There are loads of ways to get fit and healthy, but one of the easiest and most accessible is to get some running shoes on and go for a nice long jog. Loads of folks started doing this last year when the first lockdowns began rolling out, seeing as how many gyms and exercise classes had to take a backseat. For many, running quickly turned into a passion.
There is one slight problem though… your shins get really sore and painful after each run. While they may be fine a few days after, the pain has gotten progressively worse the more often you run. As it happens, you most likely have shin splints, which is a problem caused by inflammation of the connective tissues and muscles attached to the shinbone. This is from the extra stress put on your shins by running.
It’s a real annoyance, but how do you deal with it? Here are a few simple suggestions to help you manage your shin splints:
Ice your shins after running
If you experience pain straight after running, the best thing to do is to ice your shins. You can use ice packs for this, but a bag of frozen peas will also do the trick. The ice packs soothe the shins and reduce any inflammation or swelling. Do this as often as required in the following days until the pain subsides.
Try topical pain relievers
Alongside the icing tactic, you can apply topical painkillers to your shins. These usually come in the form of creams or gels, and they can include various natural ingredients, like CBD oil. The whole point of topical pain relievers is that they target the site of your pain, so they should kick in faster and provide a more focused pain relief in the affected area. Topical treatments are much safer to use with frequency than a pain reliever you might take orally. A good strategy would be to apply your topical cream or gel after icing your shins to give extra pain relief until it’s time to ice them again.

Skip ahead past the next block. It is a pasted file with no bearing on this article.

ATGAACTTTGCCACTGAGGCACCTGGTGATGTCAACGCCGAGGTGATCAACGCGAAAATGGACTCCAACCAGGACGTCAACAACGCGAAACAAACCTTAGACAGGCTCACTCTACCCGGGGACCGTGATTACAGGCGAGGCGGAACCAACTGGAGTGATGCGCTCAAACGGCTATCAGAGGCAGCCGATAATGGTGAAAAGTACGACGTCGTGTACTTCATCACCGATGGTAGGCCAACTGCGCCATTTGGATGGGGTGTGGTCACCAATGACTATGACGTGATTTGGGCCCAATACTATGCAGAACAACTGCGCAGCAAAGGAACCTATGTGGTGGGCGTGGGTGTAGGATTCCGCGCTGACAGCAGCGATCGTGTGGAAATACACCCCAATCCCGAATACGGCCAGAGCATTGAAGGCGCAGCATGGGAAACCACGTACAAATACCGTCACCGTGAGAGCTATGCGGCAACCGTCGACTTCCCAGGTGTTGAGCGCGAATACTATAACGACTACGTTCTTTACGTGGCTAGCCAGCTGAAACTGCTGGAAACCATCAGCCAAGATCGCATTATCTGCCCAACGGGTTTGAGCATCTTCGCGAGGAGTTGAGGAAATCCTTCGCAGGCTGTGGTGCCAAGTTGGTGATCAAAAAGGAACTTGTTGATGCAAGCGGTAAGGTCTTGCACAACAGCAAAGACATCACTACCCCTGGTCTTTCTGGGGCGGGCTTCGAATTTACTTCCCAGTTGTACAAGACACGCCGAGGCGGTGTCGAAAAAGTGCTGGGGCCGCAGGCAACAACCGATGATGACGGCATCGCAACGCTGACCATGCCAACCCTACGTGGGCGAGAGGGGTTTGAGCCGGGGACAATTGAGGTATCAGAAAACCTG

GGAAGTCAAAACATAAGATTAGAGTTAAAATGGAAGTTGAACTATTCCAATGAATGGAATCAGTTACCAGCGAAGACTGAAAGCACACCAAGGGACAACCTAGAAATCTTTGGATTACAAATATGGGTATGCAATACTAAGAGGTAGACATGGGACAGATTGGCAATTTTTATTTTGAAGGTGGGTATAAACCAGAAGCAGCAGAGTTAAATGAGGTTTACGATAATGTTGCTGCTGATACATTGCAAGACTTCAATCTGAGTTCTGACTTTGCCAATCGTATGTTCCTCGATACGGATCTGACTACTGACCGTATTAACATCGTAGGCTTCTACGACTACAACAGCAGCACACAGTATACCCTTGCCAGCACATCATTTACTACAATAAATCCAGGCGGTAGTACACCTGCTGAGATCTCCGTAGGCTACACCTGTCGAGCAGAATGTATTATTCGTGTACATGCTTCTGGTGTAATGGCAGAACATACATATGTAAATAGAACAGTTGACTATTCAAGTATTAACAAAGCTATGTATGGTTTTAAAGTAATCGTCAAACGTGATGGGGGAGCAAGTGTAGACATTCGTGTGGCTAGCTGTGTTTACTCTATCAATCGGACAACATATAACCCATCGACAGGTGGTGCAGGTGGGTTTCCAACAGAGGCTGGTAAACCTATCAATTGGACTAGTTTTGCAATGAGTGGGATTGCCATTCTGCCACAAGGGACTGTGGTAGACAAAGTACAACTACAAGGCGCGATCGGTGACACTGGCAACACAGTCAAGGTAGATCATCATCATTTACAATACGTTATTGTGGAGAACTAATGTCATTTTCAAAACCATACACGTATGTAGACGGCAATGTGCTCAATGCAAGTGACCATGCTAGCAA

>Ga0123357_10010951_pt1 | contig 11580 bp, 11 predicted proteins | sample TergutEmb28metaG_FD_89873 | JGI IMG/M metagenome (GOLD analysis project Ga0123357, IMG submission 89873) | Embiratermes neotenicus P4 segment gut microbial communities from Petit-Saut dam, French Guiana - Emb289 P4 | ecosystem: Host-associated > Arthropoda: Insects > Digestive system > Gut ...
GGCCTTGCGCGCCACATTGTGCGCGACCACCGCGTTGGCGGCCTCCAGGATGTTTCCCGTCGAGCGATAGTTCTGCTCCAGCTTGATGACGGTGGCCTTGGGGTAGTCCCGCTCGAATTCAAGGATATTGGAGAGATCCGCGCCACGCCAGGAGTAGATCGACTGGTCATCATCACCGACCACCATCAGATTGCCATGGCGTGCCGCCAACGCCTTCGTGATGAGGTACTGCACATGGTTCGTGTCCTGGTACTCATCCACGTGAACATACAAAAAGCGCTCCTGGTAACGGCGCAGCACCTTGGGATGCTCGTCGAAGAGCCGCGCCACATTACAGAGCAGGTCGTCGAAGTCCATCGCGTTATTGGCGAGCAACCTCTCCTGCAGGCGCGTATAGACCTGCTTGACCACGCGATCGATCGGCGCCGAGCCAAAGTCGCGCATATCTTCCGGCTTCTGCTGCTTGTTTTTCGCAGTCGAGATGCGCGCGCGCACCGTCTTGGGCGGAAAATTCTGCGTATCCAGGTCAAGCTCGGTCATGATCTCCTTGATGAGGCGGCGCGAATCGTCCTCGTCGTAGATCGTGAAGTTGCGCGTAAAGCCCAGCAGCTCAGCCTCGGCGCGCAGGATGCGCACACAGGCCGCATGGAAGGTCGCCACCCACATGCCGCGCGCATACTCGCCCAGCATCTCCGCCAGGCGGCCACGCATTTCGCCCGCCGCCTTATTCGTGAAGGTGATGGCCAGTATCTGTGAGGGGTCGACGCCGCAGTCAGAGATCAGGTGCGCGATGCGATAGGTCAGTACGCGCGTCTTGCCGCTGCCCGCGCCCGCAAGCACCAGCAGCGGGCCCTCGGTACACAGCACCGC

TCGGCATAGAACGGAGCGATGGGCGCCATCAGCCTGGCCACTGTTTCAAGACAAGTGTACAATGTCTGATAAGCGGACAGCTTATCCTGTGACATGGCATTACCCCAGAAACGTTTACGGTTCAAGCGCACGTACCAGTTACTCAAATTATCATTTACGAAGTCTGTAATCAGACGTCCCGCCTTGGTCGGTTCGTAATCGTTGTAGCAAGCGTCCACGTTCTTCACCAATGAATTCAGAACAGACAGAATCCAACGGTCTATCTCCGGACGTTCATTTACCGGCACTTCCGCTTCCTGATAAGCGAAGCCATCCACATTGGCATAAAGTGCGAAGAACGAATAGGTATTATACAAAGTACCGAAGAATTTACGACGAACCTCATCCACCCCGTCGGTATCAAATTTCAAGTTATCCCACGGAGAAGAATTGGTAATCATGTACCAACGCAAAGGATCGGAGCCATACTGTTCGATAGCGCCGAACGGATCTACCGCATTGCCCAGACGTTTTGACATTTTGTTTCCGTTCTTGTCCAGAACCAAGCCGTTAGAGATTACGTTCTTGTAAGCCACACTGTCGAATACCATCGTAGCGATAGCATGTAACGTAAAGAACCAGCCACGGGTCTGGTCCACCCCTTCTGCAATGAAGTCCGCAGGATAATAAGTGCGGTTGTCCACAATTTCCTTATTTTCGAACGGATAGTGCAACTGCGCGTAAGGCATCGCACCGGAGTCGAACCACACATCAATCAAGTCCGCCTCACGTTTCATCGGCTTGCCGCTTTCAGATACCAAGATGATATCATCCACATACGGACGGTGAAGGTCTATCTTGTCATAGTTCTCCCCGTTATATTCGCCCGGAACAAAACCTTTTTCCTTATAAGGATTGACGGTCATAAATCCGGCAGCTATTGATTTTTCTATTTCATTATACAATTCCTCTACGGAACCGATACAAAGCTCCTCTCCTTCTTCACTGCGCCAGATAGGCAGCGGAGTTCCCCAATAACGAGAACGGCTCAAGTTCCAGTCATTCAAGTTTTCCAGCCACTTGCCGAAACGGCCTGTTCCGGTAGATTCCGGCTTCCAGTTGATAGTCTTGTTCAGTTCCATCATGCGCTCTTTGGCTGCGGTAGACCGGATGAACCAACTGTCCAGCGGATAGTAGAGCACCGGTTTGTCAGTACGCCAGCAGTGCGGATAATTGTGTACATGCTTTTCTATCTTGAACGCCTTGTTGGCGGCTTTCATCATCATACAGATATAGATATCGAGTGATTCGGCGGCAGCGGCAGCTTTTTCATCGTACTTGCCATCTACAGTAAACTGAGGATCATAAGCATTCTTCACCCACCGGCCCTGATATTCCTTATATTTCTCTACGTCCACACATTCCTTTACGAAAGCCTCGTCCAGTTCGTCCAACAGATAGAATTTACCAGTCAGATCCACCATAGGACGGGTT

Get better footwear
Typically, shin splints are caused by a combination of poor footwear or flat feet. In essence, your feet don’t have the support required to absorb the shocks you make when running. So, all the impact goes through the foot and into the lower leg, hence your shins are put under more stress. By buying a pair of more supportive shoes – or insoles for those of you with flat feet – you restore the supportiveness to your feet, making the impact less demanding on your poor shins.
Following these simple steps will help you to ease your shin splints. However, you also need to rest your body so the shins can recover. Don’t rush yourself back into running – take a few days or weeks off until the pain has completely gone. Then, you can start running again with more supportive footwear to prevent future shin splint problems. Good luck!